Jan 03, 2016, 10:31 PM
B for Bruce
BMatthews's Avatar
I called for less rubber than Gossie in my reply because those plastic props do not have enough pitch. The size of motor Gossie is suggesting will spin that size too fast and use the power up too fast. The flight will be impressively fast mind you. But the extra speed will showcase any trim issues and it might well be too fast right into the deck. So that's why I offerred the idea of 6 strands of 3/16 instead.

Now if you get to where you carve your own prop so it has more diameter and pitch? THEN I'd fully agree with the stronger motor.

Hey Gossie, where around your area can he buy rubber? No point in suggesting North American suppliers when he's practically in your back yard.
Jan 04, 2016, 04:01 AM
Registered User
gossie's Avatar
Good post BM, as in good info.
3/16th would be fine, or how about even four strands of 1/4??????
Can't help myself going for MORE POWER.

Perth is over 2000 miles from me, but there are people there that fly rubber jobs.
Will see if I can seek someone out?????????? They fly at Meckering, about 130 K from Perth.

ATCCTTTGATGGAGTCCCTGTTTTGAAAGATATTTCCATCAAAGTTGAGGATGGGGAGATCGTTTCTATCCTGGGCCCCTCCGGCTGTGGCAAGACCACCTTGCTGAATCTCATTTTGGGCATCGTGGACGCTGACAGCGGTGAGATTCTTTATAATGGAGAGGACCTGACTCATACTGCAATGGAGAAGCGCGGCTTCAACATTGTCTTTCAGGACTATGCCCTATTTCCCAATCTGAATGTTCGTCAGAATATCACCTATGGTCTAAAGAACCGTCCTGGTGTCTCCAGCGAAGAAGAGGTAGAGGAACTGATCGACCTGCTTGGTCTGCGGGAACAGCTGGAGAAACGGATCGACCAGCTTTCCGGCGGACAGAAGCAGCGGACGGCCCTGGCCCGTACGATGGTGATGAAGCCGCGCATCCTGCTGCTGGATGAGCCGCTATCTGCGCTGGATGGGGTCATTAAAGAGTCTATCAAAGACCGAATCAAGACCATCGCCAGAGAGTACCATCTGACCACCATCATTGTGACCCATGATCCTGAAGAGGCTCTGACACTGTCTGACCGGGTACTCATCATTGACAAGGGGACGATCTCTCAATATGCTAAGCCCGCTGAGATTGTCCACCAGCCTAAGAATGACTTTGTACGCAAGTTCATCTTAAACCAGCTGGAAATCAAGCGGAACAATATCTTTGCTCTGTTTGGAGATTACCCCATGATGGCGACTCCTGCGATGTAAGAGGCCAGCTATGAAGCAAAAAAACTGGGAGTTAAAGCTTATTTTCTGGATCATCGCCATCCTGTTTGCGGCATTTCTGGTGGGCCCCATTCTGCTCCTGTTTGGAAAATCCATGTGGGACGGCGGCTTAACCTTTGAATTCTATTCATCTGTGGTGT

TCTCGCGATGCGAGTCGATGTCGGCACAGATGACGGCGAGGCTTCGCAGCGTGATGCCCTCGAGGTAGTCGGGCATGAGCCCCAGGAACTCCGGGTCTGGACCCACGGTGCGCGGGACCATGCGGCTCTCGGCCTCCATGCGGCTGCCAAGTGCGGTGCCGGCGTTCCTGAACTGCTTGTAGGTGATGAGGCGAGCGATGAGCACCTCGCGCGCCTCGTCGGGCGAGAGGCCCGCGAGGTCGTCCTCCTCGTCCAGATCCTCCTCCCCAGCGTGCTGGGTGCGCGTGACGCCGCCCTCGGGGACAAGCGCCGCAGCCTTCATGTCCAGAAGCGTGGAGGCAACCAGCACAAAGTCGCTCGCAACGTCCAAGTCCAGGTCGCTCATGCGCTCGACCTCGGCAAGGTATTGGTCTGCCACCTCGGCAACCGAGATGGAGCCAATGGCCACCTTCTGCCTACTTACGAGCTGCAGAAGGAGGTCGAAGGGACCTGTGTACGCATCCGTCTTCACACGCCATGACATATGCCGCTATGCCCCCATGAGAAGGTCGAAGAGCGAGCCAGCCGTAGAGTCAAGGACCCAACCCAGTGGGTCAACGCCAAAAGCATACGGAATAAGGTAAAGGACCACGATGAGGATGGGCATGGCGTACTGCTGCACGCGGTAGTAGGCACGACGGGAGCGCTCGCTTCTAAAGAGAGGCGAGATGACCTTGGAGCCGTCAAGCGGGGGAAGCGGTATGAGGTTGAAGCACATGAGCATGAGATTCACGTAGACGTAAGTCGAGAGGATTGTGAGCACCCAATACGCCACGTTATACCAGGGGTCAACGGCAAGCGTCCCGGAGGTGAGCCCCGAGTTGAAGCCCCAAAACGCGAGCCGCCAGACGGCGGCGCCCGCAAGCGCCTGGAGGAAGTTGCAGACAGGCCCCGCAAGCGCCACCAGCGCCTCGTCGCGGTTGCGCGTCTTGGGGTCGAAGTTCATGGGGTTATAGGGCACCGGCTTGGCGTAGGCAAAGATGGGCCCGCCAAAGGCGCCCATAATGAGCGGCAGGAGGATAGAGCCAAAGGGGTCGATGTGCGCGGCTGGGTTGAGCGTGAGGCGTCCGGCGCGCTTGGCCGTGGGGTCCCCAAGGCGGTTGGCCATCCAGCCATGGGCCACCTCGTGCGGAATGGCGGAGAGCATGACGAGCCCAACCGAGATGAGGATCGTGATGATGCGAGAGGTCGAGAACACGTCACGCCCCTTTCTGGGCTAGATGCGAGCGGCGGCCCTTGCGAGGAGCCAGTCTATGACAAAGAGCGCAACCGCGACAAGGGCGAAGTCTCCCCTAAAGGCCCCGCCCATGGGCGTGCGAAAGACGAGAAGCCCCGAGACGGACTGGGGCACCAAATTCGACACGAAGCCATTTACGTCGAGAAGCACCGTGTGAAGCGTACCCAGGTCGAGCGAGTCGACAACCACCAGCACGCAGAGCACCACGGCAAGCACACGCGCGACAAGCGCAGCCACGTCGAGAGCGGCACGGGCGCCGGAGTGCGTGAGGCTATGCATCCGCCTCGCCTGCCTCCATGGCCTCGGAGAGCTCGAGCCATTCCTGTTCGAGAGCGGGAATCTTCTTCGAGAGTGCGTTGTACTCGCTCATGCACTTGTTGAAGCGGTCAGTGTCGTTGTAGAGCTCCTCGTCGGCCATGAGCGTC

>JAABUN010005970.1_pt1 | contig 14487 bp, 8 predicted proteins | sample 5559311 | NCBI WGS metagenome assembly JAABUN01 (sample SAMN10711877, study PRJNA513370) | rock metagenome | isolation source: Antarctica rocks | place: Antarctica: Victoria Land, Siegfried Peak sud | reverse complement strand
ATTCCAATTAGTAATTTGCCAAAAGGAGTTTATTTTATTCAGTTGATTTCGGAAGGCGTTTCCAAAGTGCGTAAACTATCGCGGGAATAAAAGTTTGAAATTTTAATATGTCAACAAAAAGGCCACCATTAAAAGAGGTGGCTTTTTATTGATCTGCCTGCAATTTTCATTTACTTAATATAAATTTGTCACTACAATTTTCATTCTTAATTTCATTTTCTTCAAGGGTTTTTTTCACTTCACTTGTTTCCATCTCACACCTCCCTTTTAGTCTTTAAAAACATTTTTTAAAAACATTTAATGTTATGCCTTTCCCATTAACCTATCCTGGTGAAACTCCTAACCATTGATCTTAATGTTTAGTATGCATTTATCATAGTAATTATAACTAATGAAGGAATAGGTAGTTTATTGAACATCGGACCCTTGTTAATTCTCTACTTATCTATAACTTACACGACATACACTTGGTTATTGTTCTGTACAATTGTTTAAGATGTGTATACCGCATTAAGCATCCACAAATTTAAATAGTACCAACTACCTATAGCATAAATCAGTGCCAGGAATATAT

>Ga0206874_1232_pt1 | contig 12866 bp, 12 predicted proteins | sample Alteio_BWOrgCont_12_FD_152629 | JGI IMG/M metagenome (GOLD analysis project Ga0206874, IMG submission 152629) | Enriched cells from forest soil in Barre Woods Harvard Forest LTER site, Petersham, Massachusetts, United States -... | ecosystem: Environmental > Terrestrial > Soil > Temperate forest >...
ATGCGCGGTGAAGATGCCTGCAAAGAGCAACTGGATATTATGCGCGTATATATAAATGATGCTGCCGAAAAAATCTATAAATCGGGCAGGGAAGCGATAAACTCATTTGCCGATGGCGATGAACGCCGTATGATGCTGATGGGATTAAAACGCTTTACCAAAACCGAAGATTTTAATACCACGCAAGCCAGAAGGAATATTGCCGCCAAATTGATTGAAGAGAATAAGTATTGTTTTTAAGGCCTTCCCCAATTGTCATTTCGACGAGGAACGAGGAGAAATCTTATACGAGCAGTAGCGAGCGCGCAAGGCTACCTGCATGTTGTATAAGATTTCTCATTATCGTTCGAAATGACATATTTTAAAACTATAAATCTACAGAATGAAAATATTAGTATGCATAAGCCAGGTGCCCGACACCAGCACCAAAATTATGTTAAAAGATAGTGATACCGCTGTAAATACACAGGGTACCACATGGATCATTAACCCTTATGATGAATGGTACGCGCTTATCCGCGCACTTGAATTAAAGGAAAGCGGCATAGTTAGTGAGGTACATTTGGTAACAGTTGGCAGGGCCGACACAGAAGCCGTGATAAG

The OP looks to be a pretty good builder........Just take a look at his blog pics.

Don't let a potential Free Flighter escape guys. So few of us now flying REAL models that we build ourselves.
Jan 04, 2016, 04:56 AM
Diesel Danny
danny mz's Avatar
I just did a search, somebody recommended this place in Perth as very good and I found that they sell 3/16" rubber - it's under the free flight/accessories listing. http://shop.acercmodels.com/aircraft...ht-accessories

You're right gossie, dont let them get away

regards * Danny M *
Jan 04, 2016, 08:16 AM
Registered User
Pat Daily's Avatar
If you go to freeflight.org and look at their technical library (free) there are several articles that may help you with a rubber ship--they certainly helped me get back into rubber free flight.

Here is one of the articles by my flying buddy Don Srull.
http://www.freeflight.org/DigestOnli...matingSize.pdf
Jan 04, 2016, 08:25 AM
It must have a machinegun
Scaledown's Avatar
Thread OP
Thanks for the advice everyone.
I hadn't thought about trying Ace Models. Most hobby shops don't carry anything that isn't bind and fly these days.
I have a 10:1 winder. I need to work out how to hold the back end of the motor. This model has a wire hook instead of a peg.
I read somewhere that people use Armorall as a lubricant. Is it good enough?
Jan 04, 2016, 10:05 AM
Registered User
Pat Daily's Avatar
Armorall works. I prefer Dow Corning Dow 33 silicone paste.

FAI rubber is available from http://www.faimodelsupply.com

Don't know if there is a vendor in Oz that carries it.
Last edited by Pat Daily; Jan 04, 2016 at 12:42 PM.
Jan 04, 2016, 12:17 PM
B for Bruce
BMatthews's Avatar
OK, this is starting to get a bit more techincal. But it may help Scaledown if he wants to buy a slightly bigger bulk pack, such as a whole pound of rubber.